Sweet Dreams

Johnny Knoxville has a dog lick his rear end during the opening scene of Sweet Dreams. That’s as much of the Jackass-style zaniness as you’ll get, though. The movie features Knoxville in a rare dramatic role. He plays Morris, a formerly hot music video director whose life has hit the skids thanks to an alcohol addiction. He’s passed out on a park bench during that first moment, his nose bloodied and his shirt missing. Suffice to say, there’s no golf cart flipping or getting gored by a bull in this one.

Morris ends up at the Sweet Dreams recovery house, run by Pete (Mo Amer). In an inspired idea, the other residents are mostly played by comedians, including Theo Von and Bobby Lee. Morris’s AA sponsor, meanwhile, is portrayed by Jay Mohr. When they aren’t taking part in therapy sessions, the guys play on a softball team. They enter a competition, hoping to win the $80,000 necessary to prevent the home from being foreclosed upon. Morris acts as the team manager, bringing in some female ringers, including recovering addict Kat (Kate Upton).

There’s not a familiar note that Sweet Dreams fails to hit. Morris helps the ragtag team improve. He has to decide whether to stay with the team during the championship game or a take a career-revitalizing job. His ex-wife refuses to let him see their young daughter. Plotwise, this is by-the-numbers stuff. There’s nothing here that hasn’t been done in other rehab movies.

Knoxville is compelling, though. Shedding the rowdy Jackass image, he very successfully plays a guy struggling to achieve sobriety. In fact, the actor works in this role because of his persona. Believing him as somebody who has led a wild life is easy. In depicting Morris’s efforts to course-correct, Knoxville fills his performance with tenderness and vulnerability. It’s appealing to see a different side of him.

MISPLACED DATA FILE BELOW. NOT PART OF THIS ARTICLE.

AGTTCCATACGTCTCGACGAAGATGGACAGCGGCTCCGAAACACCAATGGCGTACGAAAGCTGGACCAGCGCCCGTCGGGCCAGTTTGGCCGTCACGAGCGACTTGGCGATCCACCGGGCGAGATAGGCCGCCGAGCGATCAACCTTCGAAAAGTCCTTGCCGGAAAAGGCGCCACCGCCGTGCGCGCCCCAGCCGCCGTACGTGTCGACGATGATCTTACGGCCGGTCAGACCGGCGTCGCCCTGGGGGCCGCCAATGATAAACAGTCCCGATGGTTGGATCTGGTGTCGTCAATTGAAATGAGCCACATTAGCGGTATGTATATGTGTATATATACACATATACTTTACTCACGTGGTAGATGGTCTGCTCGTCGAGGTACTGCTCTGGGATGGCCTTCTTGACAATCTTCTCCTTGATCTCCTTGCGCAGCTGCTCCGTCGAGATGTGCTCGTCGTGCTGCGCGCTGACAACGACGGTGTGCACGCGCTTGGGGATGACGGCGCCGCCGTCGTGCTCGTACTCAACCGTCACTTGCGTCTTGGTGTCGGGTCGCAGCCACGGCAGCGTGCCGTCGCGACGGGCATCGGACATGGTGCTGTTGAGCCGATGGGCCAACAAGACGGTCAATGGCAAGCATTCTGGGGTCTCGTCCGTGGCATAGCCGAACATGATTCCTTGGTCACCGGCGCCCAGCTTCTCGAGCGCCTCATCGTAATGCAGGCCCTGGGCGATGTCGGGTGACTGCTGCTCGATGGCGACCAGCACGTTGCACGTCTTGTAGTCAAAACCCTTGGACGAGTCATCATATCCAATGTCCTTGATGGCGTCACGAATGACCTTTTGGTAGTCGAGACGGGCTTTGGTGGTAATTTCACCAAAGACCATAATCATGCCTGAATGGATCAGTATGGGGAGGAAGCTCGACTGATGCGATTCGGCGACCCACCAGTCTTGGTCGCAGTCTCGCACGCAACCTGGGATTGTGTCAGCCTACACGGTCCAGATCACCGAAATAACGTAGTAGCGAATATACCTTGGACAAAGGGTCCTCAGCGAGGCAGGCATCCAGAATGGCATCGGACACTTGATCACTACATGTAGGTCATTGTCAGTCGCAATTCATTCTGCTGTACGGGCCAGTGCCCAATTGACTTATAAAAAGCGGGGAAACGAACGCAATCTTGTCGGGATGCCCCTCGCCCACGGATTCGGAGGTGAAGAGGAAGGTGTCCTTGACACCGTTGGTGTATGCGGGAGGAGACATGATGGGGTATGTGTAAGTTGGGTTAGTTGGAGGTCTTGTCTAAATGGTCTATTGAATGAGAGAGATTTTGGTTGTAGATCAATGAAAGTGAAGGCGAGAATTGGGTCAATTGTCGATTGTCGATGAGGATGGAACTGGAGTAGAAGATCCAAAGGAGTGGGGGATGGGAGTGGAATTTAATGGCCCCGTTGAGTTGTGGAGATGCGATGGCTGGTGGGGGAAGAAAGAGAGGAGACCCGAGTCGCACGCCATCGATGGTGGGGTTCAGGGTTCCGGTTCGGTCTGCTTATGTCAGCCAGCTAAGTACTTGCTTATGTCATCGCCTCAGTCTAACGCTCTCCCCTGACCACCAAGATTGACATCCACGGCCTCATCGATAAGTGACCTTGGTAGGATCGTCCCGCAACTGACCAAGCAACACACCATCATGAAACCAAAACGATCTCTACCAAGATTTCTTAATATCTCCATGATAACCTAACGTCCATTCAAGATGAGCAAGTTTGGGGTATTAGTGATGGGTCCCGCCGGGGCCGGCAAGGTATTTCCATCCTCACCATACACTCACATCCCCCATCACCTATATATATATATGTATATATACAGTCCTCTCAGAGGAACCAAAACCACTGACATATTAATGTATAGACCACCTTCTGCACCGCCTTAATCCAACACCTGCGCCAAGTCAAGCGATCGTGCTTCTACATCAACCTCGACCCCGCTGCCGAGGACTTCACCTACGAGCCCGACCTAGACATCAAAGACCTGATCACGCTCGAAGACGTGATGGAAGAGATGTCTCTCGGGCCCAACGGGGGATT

The other notable element is the supporting cast. Having comedians play the sobriety house members capitalizes on the rapport groups of funny people can develop. When the characters joke or trade jabs, it feels legitimate. Everyone works to build a believable dynamic in which these troubled men support – and occasionally antagonize – each other as they move toward a common goal. The ladies, it should be noted, are single-dimension afterthoughts. Despite being a well-known model, Upton doesn't even get a single close-up.

Although it breaks no new ground, Sweet Dreams is an amiable movie that celebrates the power of recovery to turn a person’s life around. I came to care about these people and their softball team despite knowing exactly how the plot would unfold. Johnny Knoxville nicely steps out of his comfort zone, helping a predictable story go down smoothly and pleasantly.

out of four

Sweet Dreams is rated R for pervasive language and some sexual references. The running time is 1 hour and 34 minutes.


© 2024 Mike McGranaghan